Orient Express “La Dolce Vita” Rocks Luxury Train World
With the onset of the Biden administration in the USA, one of the biggest shifts in policy was the President’s promise of up to $80 billion for Amtrak, more support than the passenger railroad has seen in decades.
But Western Europe is light years ahead of the Americans.
In recent decades, the Europeans have been ramping up their spending on passenger rail, including sleeping cars, sleek, high-speed trains and luxury trains.
Some of the proposals seem to be just that — ideas that have yet to prove themselves financially (see Midnight Trains, for example, a company which hopes to supplant medium- and long-haul European flights with sleek, stylish sleeper trains, complete with elegant dining and lounge cars).
But others, such as Italy’s Orient Express La Dolce Vita, apparently have the financial muscle to declare that their first luxury train will begin operating next year.
“Renderings of the 11-carriage train, which pays homage to [Italy’s] “La Dolce Vita” period of the 1960s, have been unveiled, revealing a plush interior that looks more like a boutique hotel than a railway car,” according to CNN.
“Orient Express La Dolce Vita is to be made up of six trains, each featuring 12 ‘deluxe cabins,’ 18 suites, an ‘Honor Suite’ and a restaurant carriage offering a ‘five-star dining experience’ including ‘award-winning Italian wines and exclusive haute cuisine,’” CNN says.
The six unique trains will visit 14 Italian regions, three international routes (Paris, Split [Croatia] and Istanbul), using more than 10,000 miles of railway lines. Trips are expected to run between one to three days, and reservations will open this June for travel in 2023. (Email us your interest at Tourdesk@irtsociety.com.)
A partnership of French hospitality group Accor Hotels and the Italian property development company Arsenale is behind the venture.
In addition, Arsenale contracted with the French National Railroads (SNCF) for a 50 percent share of the Orient Express name rights.
In Rome, visitors will be pampered at the first “Orient Express” hotel in Italy, the Hotel Orient Express Minerva, which is scheduled to open in 2024.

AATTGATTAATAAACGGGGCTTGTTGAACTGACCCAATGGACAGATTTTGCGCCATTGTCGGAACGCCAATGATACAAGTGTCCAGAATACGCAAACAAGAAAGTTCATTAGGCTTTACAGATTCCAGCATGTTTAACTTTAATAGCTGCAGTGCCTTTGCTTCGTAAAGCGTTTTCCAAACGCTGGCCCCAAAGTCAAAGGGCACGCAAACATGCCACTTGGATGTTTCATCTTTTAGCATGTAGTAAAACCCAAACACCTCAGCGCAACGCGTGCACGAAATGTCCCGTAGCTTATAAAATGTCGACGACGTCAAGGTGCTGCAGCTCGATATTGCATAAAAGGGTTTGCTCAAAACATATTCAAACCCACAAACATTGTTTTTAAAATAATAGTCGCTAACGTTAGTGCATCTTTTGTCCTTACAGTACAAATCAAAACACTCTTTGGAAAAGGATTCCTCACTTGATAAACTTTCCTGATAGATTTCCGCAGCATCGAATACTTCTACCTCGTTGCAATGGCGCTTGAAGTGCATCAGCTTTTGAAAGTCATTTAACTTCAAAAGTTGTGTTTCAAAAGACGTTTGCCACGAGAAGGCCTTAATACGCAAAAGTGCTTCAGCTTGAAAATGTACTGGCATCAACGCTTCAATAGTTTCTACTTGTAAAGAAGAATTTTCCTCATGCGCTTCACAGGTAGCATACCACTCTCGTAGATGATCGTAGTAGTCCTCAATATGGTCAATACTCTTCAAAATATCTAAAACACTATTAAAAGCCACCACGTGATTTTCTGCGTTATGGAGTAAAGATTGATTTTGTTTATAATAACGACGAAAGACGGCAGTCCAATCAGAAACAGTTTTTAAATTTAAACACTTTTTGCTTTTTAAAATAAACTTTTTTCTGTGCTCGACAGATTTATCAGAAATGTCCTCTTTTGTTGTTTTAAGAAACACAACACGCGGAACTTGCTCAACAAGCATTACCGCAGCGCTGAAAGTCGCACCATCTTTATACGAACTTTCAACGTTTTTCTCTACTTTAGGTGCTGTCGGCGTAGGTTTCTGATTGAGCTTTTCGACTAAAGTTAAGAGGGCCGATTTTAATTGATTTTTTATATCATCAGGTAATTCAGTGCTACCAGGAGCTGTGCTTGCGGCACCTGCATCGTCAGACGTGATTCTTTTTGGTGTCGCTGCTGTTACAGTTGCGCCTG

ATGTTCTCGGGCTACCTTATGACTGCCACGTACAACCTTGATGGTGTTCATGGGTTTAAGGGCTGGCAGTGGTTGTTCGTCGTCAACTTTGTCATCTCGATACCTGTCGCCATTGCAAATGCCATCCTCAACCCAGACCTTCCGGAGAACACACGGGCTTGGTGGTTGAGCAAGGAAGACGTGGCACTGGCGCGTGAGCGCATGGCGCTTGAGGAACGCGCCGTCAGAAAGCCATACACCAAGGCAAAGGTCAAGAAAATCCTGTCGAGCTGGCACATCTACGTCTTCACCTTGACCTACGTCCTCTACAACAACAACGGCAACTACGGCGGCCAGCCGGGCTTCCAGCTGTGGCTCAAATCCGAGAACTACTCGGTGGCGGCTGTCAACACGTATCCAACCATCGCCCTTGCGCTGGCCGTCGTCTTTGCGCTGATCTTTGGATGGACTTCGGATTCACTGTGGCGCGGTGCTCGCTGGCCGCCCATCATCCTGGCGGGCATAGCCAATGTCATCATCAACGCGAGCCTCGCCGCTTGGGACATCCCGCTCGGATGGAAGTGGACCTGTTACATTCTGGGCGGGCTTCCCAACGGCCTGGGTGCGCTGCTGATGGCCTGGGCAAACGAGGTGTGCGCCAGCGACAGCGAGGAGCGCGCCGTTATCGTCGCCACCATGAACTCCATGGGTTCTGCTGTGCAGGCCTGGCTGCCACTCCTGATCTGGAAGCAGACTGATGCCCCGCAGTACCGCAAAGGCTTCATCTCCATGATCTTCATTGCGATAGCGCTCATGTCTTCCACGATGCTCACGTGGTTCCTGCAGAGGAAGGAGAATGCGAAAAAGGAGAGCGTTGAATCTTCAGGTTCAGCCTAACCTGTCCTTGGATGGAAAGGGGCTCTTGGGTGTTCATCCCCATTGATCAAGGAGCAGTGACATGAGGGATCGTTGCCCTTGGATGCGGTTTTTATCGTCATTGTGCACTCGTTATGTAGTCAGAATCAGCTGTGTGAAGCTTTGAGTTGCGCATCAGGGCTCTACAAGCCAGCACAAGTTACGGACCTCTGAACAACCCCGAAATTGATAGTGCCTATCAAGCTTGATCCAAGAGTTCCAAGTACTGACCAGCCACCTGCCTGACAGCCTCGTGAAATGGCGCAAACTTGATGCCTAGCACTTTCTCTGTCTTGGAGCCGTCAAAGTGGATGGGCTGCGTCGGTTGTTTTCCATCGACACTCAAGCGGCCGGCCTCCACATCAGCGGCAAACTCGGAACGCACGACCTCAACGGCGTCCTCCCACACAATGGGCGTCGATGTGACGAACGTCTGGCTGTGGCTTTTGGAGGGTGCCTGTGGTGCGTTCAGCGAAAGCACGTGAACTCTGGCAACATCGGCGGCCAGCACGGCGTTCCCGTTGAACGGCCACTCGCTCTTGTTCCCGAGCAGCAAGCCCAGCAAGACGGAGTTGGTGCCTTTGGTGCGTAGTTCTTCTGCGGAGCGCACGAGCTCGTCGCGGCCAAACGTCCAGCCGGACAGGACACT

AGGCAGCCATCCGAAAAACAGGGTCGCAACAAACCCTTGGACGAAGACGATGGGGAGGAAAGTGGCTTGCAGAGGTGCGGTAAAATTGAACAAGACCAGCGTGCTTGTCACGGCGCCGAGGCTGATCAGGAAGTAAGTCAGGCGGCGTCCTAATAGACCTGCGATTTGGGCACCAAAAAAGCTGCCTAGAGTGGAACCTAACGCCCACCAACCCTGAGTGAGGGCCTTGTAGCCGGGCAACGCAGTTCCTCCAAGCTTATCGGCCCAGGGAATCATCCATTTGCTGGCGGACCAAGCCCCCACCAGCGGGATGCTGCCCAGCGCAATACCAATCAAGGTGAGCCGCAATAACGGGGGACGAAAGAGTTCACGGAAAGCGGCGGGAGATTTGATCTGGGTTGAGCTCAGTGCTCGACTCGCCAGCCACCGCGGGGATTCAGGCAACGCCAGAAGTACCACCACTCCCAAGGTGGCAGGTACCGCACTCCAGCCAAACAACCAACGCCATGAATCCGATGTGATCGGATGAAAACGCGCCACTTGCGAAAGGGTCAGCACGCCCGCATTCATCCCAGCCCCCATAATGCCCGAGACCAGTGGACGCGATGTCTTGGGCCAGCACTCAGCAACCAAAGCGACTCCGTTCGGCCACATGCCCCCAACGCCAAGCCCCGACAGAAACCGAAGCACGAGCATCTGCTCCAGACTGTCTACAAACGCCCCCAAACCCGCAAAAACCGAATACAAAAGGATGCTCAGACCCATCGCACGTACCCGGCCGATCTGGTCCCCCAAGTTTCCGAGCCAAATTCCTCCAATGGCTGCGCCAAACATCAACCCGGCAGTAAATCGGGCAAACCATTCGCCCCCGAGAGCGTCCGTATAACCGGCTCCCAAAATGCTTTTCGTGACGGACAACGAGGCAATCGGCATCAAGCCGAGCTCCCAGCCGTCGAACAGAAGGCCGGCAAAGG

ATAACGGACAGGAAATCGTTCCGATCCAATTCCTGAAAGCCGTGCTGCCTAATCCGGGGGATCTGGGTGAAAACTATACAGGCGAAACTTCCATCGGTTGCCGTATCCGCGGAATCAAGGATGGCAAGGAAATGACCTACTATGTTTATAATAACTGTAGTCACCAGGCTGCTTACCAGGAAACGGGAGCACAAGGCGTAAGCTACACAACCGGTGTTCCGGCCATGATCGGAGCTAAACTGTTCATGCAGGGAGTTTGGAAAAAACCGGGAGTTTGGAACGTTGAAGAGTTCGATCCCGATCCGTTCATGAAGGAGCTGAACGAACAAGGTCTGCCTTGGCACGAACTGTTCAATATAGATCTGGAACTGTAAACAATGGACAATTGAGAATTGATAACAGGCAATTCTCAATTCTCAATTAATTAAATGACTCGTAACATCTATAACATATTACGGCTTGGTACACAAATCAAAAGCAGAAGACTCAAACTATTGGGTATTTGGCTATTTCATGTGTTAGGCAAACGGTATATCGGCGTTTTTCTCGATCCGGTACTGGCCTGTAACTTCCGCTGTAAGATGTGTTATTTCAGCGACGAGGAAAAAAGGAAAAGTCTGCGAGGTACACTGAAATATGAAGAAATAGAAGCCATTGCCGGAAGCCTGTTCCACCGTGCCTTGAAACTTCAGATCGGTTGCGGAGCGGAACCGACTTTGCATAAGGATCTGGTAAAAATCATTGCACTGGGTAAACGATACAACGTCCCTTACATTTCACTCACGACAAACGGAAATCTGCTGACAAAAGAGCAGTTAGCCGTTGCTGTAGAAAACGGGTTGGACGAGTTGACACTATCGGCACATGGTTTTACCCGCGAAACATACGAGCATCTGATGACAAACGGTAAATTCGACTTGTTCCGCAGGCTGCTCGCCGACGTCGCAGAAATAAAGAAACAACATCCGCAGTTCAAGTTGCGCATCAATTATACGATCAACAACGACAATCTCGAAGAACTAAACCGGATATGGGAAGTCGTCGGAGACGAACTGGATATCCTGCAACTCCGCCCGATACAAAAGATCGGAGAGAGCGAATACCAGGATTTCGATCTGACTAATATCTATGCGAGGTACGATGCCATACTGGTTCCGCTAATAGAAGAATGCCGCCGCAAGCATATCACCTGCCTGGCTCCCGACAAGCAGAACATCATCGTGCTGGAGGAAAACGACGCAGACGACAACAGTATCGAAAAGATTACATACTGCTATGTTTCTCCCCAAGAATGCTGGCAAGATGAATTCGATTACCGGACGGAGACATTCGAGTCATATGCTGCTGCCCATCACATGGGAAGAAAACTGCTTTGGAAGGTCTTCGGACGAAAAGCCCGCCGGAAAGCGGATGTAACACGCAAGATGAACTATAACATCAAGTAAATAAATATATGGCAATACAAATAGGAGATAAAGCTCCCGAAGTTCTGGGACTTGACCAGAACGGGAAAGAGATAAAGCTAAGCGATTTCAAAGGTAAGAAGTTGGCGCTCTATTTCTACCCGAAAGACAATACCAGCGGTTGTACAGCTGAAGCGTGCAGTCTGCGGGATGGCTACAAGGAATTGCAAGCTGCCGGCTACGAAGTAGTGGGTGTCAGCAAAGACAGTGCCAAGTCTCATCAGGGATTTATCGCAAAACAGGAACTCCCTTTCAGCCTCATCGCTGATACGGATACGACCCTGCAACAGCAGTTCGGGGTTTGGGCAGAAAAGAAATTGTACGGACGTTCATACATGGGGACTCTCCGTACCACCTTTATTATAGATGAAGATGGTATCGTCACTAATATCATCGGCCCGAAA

But could all this be considered an intrusion on the “turf” of possibly the world’s most authentic luxury train, Belmond’s Venice Simplon-Orient-Express?
Not at all, says Gary Franklin, Vice President, Trains & Cruises at Belmond. “The fact that there are more trains offering this service is great news.
“It brings more publicity and awareness to this mode of travel…and that can only be a good thing.”
Orient-Express La Dolce Vita will not so much compete with Belmond’s superstar as complement it, he says.
“Rail travel in Europe is seeing a massive resurgence,” adds Mr. Franklin. “In particular, there are some really interesting developments in night and sleeper trains — and not just in the luxury end of the market. See, for example, Austria’s Nightjet trains. ”
In that sense, he says, there’s plenty of room for all.
“With its history, pioneering spirit and historic Wagon-Lits carriages, the VSOE will remain at the pinnacle of world luxury rail travel,” Mr. Franklin says.
But Tim Littler, founder and CEO of Golden Eagle Luxury Trains, and one of the world’s first modern luxury train entrepreneurs, is a bit more skeptical.
“La Dolce Vita has some serious money behind it,” he says. “But I still struggle to see how many passengers will want to travel from Rome to Split [Croatia] for what I assume will be similar prices to the VSOE…”
“I can see these trains being serious competition for the VSOE…”
His worry is that if this venture fails, “there will then be six luxury sleeping car trains looking for business on the European market. I hope that they do not intend to launch all six trains” at the same time!”
Meanwhile, one of the possible players in this high-stakes game already has seven vintage luxury railcars stabled in Paris: the French National Railroads (SNCF).
Besides carefully guarding its gold-encrusted “Orient Express” moniker, the state-owned company reportedly rents its valuable, vintage rolling stock to movie production companies, ad agencies and other entities with deep pockets.
(I say “reportedly,” as I have yet to hear from SNCF confirming that it rents these cars.)
Meanwhile, French luxury conglomerate LVMH, which owns Belmond, is throwing a 250th birthday celebration for one of its most valued products, the fabled — and expensive — champagne Veuve Clicquot.
Where’s the party?
The grand finale’s on Belmond’s Venice Simplon-Orient-Express.
For most of the guests, the 3-day, 2-night festivities begin June 5 with a private transfer from Paris and a guided tour through Veuve Clicquot’s wine cellars in Reims. Guests then board the VSOE for Venice, where they’ll stay at Belmond’s iconic Cipriani Hotel.
(Grand Suite guests begin a day earlier in Paris, where they’ll enjoy a private transfer to Reims for a night at the exclusive Hotel du Marc, Veuve Cliquot’s private hotel, as well as other exclusive amenities.)
Prices range from 12,400 British pounds (about $17,000) based on two sharing a Twin Cabin, to 21,000 British pounds (about $28,550) based on two sharing a Cabin Suite, to 43,000 British pounds (about $58,450), based on two sharing a Grand Suite.